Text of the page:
I've been trying to participate for a few years, and finally the dates worked out. New Mexico glass artist Sonya Loya, who is very involved with the event, never gave up, stayed in contact, and I'm very happy to be participating this year. I will post about the event.
The 8th conference - in 2011 - will be held in Jerusalem around Tisha b'Av, which is August 8-9.
For more on this year's and next year's conference, read a Ruidoso (New Mexico) News story about Sonya Loya, who has become a leader in the movement.
When she walked into the B'Chol Lashon International Think Tank 2010 meeting in San Francisco last month, Sonya Loya's first thought was, "What am I doing here."She works with with Rabbi Stephen A. Leon of Congregation Bnai Zion (El Paso) and with Rabbi Juan Mejia - a recent Jewish Theological Seminary rabbinical graduate with a converso background - who is the anousim director for B'chol Lashon.
Invited to participate in the four-day session, she found herself sitting and mingling with professors with multiple doctorates, with researchers, sociologists and leaders of various impressive centers of study, with rabbis and educators.
"Everyone had Ph.D.s, plural, and they were from around the world, the Lemba tribe, the Abudaya, the Ethiopians, people from Brazil, Israel, Mexico and Washington D.C," she said. "What is a hillbilly from the mountains of New Mexico and a glass artist doing here?
"But Rabbi Denis Yabarri said they had been watching me closely for some years. After our shabbat midrash study, Rabbi Irwin Kula told me, 'You have fearless grace and that's what the Jewish people and the rest of the world needs.'"
Still, every time someone introduces her as a leader of a Crypto-Jewish community, it jars her. She doesn't consider herself a leader, only someone who is on a journey to rediscover herself and her Jewish faith and is willing to help others along the same path.
Like many descendants of conversos, she was raised Roman Catholic but felt something missing. And like others, attended a messianic event where she learned of her possible Jewish heritage. But when she learned of the Sephardic Jewish movement, she began her return to Judaism.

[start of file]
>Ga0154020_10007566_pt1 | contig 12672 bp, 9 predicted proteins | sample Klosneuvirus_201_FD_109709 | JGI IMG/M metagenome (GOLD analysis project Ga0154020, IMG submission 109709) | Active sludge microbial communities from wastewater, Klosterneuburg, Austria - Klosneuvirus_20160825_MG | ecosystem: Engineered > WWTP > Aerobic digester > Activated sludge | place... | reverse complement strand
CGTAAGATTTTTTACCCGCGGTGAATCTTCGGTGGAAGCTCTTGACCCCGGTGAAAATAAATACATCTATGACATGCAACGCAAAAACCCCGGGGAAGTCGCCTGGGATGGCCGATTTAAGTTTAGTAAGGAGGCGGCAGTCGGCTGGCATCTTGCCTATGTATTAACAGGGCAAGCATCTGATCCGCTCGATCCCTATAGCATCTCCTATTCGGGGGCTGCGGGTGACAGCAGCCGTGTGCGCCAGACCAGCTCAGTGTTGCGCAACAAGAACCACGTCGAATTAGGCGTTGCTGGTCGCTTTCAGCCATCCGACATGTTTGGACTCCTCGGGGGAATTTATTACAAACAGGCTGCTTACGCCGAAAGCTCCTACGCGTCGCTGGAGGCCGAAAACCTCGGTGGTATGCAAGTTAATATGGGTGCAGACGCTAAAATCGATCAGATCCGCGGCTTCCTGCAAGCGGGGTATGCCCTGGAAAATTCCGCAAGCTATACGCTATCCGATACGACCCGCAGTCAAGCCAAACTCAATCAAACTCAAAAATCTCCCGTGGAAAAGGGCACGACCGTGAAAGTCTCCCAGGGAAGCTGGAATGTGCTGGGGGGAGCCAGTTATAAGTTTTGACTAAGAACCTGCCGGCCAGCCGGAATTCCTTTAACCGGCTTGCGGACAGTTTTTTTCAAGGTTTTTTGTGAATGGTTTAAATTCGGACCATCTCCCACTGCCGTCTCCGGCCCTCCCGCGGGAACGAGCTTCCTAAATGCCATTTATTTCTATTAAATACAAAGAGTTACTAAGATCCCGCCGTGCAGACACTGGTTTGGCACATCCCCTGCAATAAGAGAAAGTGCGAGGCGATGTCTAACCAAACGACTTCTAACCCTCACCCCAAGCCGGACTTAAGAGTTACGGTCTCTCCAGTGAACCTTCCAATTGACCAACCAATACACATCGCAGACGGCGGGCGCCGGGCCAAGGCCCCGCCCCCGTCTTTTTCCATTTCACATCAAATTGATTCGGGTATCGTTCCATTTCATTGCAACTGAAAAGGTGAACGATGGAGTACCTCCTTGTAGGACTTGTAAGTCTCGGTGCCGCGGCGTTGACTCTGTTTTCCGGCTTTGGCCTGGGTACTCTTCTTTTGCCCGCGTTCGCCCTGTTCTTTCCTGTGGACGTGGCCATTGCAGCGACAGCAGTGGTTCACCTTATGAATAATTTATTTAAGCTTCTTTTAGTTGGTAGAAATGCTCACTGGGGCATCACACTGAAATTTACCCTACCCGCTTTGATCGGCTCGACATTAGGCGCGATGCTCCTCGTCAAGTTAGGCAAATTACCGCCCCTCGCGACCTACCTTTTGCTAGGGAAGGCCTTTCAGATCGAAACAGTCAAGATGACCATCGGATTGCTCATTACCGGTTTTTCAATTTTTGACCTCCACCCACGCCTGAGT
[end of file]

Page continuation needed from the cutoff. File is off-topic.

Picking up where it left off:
Since 2003, she has been helping others on the same journey
"Crypto Jews number in the millions," she said. "I am contacted everyday by people asking for help. I received a few this morning. I'm fortunate to be able to help others learn about their heritage while leaning about my own. My art ties into the search. After I read 'Glassmakers, The Odyssey of the Jews,' I knew glass connected me to my ancestry."She also helps to facilitate education in Jewish communities and to help those seeking to learn more about possible Jewish heritage.
In her quest for knowledge she discovered that her connection to glass artistry may have a long connection to her Judaism. Until 1492, the Iberian glassmaking industry was mostly Jewish, and members of Sephardic glassmaking families escaped the Inquisition as they traveled through Amsterdam to the Caribbean. Among them were the ROBLES (her maternal great-grandmother's family) and SALAS families. In the article by Samuel Kurinsky, these families were linked to the industry in Italy, Spain, France and Holland.
This year's conference, as have the past events, is being held at Rabbi Leon's congregation. Leon presented a resolution passed unanimously by more than 2,000 rabbis at the United Synagogue of Conservative Judaism's Rabbinical Assembly conference in December 2009. The resolution calls for member congregations to welcome bnai anousim to Judaism and also called for memorializing the victims of the Inquisition as part of Tisha b'Av observances.
In 2011, the conference in Jerusalem will bring descendants of Crypto-Jews to Israel to learn about their history.
For more information or to register for this year's conference, contact Loya.